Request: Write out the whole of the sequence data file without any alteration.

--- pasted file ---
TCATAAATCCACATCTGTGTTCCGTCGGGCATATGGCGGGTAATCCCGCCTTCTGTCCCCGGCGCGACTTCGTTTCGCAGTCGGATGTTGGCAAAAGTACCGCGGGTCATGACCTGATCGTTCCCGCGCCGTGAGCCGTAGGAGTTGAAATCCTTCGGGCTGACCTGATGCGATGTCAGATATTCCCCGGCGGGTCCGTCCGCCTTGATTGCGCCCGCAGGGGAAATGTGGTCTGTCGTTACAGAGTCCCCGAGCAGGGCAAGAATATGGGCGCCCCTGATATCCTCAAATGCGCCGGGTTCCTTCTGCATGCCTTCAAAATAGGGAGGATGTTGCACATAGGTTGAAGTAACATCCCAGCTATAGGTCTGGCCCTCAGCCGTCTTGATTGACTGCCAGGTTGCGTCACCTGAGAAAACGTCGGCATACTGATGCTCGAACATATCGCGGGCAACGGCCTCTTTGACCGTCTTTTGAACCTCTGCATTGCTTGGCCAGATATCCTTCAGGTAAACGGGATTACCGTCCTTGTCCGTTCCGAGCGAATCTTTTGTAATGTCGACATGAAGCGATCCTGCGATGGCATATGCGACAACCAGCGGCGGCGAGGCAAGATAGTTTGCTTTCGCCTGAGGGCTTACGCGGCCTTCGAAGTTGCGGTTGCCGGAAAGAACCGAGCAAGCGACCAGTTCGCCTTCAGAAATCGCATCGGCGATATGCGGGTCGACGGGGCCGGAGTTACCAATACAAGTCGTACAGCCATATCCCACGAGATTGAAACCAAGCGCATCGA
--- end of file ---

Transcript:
TCATAAATCCACATCTGTGTTCCGTCGGGCATATGGCGGGTAATCCCGCCTTCTGTCCCCGGCGCGACTTCGTTTCGCAGTCGGATGTTGGCAAAAGTACCGCGGGTCATGACCTGATCGTTCCCGCGCCGTGAGCCGTAGGAGTTGAAATCCTTCGGGCTGACCTGATGCGATGTCAGATATTCCCCGGCGGGTCCGTCCGCCTTGATTGCGCCCGCAGGGGAAATGTGGTCTGTCGTTACAGAGTCCCCGAGCAGGGCAAGAATATGGGCGCCCCTGATATCCTCAAATGCGCCGGGTTCCTTCTGCATGCCTTCAAAATAGGGAGGATGTTGCACATAGGTTGAAGTAACATCCCAGCTATAGGTCTGGCCCTCAGCCGTCTTGATTGACTGCCAGGTTGCGTCACCTGAGAAAACGTCGGCATACTGATGCTCGAACATATCGCGGGCAACGGCCTCTTTGACCGTCTTTTGAACCTCTGCATTGCTTGGCCAGATATCCTTCAGGTAAACGGGATTACCGTCCTTGTCCGTTCCGAGCGAATCTTTTGTAATGTCGACATGAAGCGATCCTGCGATGGCATATGCGACAACCAGCGGCGGCGAGGCAAGATAGTTTGCTTTCGCCTGAGGGCTTACGCGGCCTTCGAAGTTGCGGTTGCCGGAAAGAACCGAGCAAGCGACCAGTTCGCCTTCAGAAATCGCATCGGCGATATGCGGGTCGACGGGGCCGGAGTTACCAATACAAGTCGTACAGCCATATCCCACGAGATTGAAACCAAGCGCATCGA